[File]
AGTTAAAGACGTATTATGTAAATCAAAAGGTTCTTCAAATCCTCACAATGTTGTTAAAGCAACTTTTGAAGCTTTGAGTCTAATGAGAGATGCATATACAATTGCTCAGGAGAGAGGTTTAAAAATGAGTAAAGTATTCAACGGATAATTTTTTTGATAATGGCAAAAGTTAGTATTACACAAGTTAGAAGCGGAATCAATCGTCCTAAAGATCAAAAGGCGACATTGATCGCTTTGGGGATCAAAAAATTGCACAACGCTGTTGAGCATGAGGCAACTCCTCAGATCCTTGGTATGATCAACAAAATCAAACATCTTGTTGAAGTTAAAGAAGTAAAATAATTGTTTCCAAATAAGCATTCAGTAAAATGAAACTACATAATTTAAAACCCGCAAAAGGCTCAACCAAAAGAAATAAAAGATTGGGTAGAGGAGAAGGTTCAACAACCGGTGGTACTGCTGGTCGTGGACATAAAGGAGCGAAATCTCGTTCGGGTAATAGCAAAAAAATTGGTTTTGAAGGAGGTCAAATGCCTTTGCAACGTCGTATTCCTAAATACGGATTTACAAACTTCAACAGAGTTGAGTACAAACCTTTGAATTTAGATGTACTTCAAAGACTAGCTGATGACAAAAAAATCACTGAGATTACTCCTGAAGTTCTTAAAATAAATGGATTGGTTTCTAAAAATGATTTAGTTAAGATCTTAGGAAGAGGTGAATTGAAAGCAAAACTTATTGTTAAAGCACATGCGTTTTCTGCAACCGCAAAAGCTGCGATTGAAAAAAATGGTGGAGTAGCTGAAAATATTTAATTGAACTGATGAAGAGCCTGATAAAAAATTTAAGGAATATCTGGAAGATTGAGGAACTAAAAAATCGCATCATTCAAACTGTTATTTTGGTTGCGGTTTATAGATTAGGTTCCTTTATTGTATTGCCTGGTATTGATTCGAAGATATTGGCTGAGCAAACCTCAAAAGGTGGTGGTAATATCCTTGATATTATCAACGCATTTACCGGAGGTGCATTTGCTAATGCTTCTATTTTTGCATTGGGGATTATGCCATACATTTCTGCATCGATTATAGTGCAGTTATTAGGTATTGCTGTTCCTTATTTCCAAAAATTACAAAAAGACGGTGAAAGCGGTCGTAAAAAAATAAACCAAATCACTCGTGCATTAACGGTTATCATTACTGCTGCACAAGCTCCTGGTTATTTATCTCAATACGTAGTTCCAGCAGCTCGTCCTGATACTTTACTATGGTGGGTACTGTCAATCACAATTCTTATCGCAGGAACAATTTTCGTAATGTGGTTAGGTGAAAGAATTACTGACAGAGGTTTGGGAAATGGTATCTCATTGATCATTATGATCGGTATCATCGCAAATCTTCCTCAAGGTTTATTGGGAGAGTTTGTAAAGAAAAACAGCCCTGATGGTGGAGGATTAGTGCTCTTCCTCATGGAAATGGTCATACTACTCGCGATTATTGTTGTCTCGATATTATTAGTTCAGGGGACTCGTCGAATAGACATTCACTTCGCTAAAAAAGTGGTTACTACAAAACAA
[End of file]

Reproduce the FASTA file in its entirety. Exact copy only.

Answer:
AGTTAAAGACGTATTATGTAAATCAAAAGGTTCTTCAAATCCTCACAATGTTGTTAAAGCAACTTTTGAAGCTTTGAGTCTAATGAGAGATGCATATACAATTGCTCAGGAGAGAGGTTTAAAAATGAGTAAAGTATTCAACGGATAATTTTTTTGATAATGGCAAAAGTTAGTATTACACAAGTTAGAAGCGGAATCAATCGTCCTAAAGATCAAAAGGCGACATTGATCGCTTTGGGGATCAAAAAATTGCACAACGCTGTTGAGCATGAGGCAACTCCTCAGATCCTTGGTATGATCAACAAAATCAAACATCTTGTTGAAGTTAAAGAAGTAAAATAATTGTTTCCAAATAAGCATTCAGTAAAATGAAACTACATAATTTAAAACCCGCAAAAGGCTCAACCAAAAGAAATAAAAGATTGGGTAGAGGAGAAGGTTCAACAACCGGTGGTACTGCTGGTCGTGGACATAAAGGAGCGAAATCTCGTTCGGGTAATAGCAAAAAAATTGGTTTTGAAGGAGGTCAAATGCCTTTGCAACGTCGTATTCCTAAATACGGATTTACAAACTTCAACAGAGTTGAGTACAAACCTTTGAATTTAGATGTACTTCAAAGACTAGCTGATGACAAAAAAATCACTGAGATTACTCCTGAAGTTCTTAAAATAAATGGATTGGTTTCTAAAAATGATTTAGTTAAGATCTTAGGAAGAGGTGAATTGAAAGCAAAACTTATTGTTAAAGCACATGCGTTTTCTGCAACCGCAAAAGCTGCGATTGAAAAAAATGGTGGAGTAGCTGAAAATATTTAATTGAACTGATGAAGAGCCTGATAAAAAATTTAAGGAATATCTGGAAGATTGAGGAACTAAAAAATCGCATCATTCAAACTGTTATTTTGGTTGCGGTTTATAGATTAGGTTCCTTTATTGTATTGCCTGGTATTGATTCGAAGATATTGGCTGAGCAAACCTCAAAAGGTGGTGGTAATATCCTTGATATTATCAACGCATTTACCGGAGGTGCATTTGCTAATGCTTCTATTTTTGCATTGGGGATTATGCCATACATTTCTGCATCGATTATAGTGCAGTTATTAGGTATTGCTGTTCCTTATTTCCAAAAATTACAAAAAGACGGTGAAAGCGGTCGTAAAAAAATAAACCAAATCACTCGTGCATTAACGGTTATCATTACTGCTGCACAAGCTCCTGGTTATTTATCTCAATACGTAGTTCCAGCAGCTCGTCCTGATACTTTACTATGGTGGGTACTGTCAATCACAATTCTTATCGCAGGAACAATTTTCGTAATGTGGTTAGGTGAAAGAATTACTGACAGAGGTTTGGGAAATGGTATCTCATTGATCATTATGATCGGTATCATCGCAAATCTTCCTCAAGGTTTATTGGGAGAGTTTGTAAAGAAAAACAGCCCTGATGGTGGAGGATTAGTGCTCTTCCTCATGGAAATGGTCATACTACTCGCGATTATTGTTGTCTCGATATTATTAGTTCAGGGGACTCGTCGAATAGACATTCACTTCGCTAAAAAAGTGGTTACTACAAAACAA